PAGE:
Facebook Fact-Checkers Dominated by Left-Leaning Funding, Personnel, Organizations

by EditorL

While social media giant Facebook portrays its fact-checking feature as neutral and independent, the personnel, funding streams, and credentialing mechanism behind the participating organizations indicates otherwise.

Facebook launched the fact-checking feature shortly after Donald Trump won the presidential election in 2016. It says it has since partnered with more than 50 fact-checking organizations around the world. Only a handful of them, however, appear to be focused on American content.

Media Research Center (MRC), a right-leaning media watchdog, identified nine Facebook fact checkers relevant to American content: Reuters, USA Today, Lead Stories, Check Your Fact, Factcheck.org, Politifact, Science Feedback, The Associated Press, and AFP Fact-Check. Only one of the organizations has a right-leaning background—the Daily Caller’s Check Your Fact.

Facebook didn’t respond to a request for further information, such as its full list of fact-checkers and how much Facebook pays them for the service. Some of the fact-checkers have indicated they are getting paid by Facebook.

Posts flagged as false by the partners not only get furnished with a warning label and a link to the fact check, but are also throttled on the platform, meaning Facebook “significantly reduces the number of people who see it,” the company says on its website.

The fact checks have been a matter of controversy. In 2019, Facebook throttled the page of anti-abortion group Live Action after two of its videos made a claim labeled “false” by one of the fact-checkers.

It later turned out the fact-checker relied on comments by two abortionists. In response, the American Association of Pro-Life Obstetricians and Gynecologists issued a letter saying the videos were justified in saying that “abortion is never medically necessary.”

Facebook recently positioned itself as a major and unprecedented influence in the lead-up to the 2020 presidential election after its CEO, Mark Zuckerberg, announced new election-related content rules, a $300 million donation to local election offices, and a drive to help 4 million people register and vote this year. Some experts have already started to raise alarm about Facebook’s influence on the election process.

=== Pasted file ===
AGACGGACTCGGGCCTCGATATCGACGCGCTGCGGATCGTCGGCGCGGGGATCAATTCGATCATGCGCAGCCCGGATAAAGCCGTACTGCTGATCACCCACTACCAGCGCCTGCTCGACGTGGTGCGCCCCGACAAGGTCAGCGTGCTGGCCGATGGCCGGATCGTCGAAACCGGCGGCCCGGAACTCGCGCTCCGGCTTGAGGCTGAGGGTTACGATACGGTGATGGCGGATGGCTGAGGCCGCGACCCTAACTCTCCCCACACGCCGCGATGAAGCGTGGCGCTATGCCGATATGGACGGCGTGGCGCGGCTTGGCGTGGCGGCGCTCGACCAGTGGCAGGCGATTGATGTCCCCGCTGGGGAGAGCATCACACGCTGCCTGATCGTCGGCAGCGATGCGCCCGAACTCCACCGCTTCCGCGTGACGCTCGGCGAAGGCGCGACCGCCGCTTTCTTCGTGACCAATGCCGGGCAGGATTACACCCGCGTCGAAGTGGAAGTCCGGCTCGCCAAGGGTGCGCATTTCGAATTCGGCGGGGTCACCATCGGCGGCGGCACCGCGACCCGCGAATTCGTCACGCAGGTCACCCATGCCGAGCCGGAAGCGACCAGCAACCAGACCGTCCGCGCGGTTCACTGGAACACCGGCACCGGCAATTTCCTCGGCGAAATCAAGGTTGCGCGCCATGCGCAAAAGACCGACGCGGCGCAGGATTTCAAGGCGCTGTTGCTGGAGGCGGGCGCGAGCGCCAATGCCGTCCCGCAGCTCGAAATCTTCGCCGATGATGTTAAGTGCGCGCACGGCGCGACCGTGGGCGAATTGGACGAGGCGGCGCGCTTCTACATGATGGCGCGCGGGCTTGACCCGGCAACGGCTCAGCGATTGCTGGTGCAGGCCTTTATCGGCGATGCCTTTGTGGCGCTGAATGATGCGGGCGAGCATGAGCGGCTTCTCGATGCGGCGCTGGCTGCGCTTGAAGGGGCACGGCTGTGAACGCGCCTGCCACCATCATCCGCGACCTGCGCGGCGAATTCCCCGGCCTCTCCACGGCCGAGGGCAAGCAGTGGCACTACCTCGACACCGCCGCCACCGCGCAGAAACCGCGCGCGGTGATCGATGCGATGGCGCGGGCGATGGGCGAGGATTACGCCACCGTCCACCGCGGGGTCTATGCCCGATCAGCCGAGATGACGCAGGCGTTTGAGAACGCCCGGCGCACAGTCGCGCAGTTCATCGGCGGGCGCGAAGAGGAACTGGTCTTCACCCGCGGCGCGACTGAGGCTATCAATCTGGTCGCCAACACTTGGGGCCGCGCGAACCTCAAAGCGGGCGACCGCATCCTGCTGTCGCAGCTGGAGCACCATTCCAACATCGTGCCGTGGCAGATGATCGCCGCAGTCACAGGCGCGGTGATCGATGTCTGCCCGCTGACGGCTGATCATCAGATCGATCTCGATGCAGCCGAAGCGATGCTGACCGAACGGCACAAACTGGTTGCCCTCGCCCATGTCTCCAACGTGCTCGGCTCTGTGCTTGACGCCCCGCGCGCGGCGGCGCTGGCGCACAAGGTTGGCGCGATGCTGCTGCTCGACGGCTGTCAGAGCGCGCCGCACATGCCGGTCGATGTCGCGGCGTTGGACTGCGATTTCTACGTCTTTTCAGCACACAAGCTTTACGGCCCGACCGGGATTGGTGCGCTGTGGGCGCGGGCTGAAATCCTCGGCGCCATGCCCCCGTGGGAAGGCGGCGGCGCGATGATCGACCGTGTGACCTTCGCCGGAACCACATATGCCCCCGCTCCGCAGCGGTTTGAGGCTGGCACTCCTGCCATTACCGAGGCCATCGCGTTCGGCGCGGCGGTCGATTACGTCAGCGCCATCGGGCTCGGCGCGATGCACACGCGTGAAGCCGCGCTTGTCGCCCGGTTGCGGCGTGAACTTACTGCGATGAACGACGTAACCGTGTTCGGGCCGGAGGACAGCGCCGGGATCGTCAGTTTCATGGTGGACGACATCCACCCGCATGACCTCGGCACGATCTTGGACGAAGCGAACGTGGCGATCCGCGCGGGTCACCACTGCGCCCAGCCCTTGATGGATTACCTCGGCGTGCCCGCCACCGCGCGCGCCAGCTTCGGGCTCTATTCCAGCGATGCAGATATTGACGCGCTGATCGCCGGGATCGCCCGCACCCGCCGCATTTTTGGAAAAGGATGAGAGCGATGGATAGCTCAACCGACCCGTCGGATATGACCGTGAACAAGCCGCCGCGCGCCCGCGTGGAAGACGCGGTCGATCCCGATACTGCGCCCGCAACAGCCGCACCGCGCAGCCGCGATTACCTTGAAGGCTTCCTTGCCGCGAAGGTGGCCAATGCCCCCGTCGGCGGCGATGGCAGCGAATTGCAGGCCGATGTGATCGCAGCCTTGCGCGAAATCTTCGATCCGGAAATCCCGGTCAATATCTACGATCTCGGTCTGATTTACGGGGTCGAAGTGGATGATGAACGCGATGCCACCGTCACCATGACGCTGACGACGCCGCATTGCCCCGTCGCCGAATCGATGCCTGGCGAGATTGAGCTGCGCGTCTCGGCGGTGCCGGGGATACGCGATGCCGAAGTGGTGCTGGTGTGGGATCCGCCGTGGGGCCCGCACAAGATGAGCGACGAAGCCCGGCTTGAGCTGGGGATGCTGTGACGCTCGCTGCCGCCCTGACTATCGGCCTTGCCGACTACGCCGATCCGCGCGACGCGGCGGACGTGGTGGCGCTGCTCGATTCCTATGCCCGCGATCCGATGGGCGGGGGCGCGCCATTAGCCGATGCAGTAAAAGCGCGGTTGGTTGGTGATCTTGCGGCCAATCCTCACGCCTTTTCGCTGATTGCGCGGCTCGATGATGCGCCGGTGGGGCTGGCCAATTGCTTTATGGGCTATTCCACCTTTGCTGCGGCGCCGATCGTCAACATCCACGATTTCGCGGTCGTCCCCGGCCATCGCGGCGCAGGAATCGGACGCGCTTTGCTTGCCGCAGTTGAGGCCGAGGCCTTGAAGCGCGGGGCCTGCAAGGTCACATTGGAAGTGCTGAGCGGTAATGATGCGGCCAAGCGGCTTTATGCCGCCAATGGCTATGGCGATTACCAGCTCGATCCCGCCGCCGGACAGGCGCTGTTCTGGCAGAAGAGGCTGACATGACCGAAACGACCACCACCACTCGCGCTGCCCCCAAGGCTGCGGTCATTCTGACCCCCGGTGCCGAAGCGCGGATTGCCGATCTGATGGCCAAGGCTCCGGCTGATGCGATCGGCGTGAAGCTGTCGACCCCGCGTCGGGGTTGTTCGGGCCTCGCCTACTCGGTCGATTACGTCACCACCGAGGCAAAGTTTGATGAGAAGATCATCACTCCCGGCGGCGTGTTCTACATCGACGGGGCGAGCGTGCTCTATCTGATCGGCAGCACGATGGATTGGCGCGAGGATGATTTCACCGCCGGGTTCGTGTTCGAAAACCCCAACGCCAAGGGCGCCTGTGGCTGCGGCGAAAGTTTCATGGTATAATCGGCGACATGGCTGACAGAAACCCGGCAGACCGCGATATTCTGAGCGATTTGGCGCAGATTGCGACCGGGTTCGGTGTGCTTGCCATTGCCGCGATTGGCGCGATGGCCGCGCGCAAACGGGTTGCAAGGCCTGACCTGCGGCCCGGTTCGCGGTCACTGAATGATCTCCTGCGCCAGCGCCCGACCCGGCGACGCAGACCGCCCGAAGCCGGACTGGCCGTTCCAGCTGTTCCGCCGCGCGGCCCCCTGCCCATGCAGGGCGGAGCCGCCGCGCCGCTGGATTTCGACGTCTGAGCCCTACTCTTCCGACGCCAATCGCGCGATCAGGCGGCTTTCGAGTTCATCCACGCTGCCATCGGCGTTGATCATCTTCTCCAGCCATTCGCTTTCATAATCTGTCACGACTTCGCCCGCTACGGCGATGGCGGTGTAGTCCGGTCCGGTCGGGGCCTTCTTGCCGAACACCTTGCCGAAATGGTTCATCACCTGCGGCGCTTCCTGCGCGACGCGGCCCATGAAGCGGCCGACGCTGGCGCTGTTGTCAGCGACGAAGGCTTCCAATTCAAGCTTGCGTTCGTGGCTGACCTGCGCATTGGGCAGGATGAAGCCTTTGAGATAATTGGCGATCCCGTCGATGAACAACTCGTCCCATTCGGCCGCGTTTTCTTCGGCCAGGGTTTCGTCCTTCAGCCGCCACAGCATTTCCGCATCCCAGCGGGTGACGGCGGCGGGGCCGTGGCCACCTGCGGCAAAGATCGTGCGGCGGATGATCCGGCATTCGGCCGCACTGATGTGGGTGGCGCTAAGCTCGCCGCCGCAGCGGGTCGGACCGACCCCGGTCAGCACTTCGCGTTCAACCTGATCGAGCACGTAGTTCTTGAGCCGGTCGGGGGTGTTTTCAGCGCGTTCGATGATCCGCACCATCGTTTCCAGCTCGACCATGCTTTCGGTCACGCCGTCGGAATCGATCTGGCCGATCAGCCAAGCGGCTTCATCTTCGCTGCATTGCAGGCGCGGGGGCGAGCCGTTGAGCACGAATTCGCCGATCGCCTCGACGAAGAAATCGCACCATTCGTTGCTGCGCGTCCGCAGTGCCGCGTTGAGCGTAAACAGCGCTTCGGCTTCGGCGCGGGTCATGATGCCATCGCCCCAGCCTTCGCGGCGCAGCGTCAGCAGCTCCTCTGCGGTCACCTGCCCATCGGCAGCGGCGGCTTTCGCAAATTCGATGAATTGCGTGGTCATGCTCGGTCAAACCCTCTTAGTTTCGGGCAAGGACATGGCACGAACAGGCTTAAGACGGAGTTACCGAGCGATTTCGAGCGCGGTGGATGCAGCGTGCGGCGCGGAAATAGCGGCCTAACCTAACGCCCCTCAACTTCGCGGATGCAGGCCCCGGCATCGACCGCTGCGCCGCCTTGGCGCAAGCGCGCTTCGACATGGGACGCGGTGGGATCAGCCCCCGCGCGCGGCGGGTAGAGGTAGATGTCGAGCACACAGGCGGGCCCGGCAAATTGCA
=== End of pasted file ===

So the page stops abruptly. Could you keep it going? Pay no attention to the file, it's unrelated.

Who Checks the Checkers?

What gets fact-checked is determined by Facebook based on “signals, like feedback from people on Facebook,” but the partners can also fact-check whatever they want.

Facebook fact-checkers need to be certified by the International Fact-Checking Network (IFCN). Facebook describes the organization as nonpartisan, but that doesn’t tell the whole story.

The IFCN was set up by Poynter, a journalism nonprofit, and in 2019, was almost entirely funded by eBay founder Pierre Omidyar—a major Democrat donor—as well as Google and progressive billionaire George Soros. Facebook is also listed as one of the previous donors.

Who gets certified and who doesn’t is decided by the IFCN’s seven-member advisory board made up of representatives of fact-checking organizations—one from Africa, one from Bosnia and Herzegovina, one from Spain, one from India, one from Latin America, and two from the United States.

The two Americans seem to be the only ones with experience covering U.S. political news. One is Glenn Kessler, former foreign policy reporter and now the head of the fact-checking feature at The Washington Post. Kessler and his team recently published a book called “Donald Trump and His Assault on Truth.”